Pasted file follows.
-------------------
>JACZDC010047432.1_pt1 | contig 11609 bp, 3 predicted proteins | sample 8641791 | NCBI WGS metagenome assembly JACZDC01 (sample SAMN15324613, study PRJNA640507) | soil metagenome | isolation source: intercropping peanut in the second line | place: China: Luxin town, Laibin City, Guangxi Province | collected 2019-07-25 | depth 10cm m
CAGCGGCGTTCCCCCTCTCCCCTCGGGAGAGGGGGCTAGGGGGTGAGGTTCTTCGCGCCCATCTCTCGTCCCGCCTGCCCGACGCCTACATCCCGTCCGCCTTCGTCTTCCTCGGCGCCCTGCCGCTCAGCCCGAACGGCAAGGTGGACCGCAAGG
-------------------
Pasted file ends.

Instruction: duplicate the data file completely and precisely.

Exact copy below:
>JACZDC010047432.1_pt1 | contig 11609 bp, 3 predicted proteins | sample 8641791 | NCBI WGS metagenome assembly JACZDC01 (sample SAMN15324613, study PRJNA640507) | soil metagenome | isolation source: intercropping peanut in the second line | place: China: Luxin town, Laibin City, Guangxi Province | collected 2019-07-25 | depth 10cm m
CAGCGGCGTTCCCCCTCTCCCCTCGGGAGAGGGGGCTAGGGGGTGAGGTTCTTCGCGCCCATCTCTCGTCCCGCCTGCCCGACGCCTACATCCCGTCCGCCTTCGTCTTCCTCGGCGCCCTGCCGCTCAGCCCGAACGGCAAGGTGGACCGCAAGG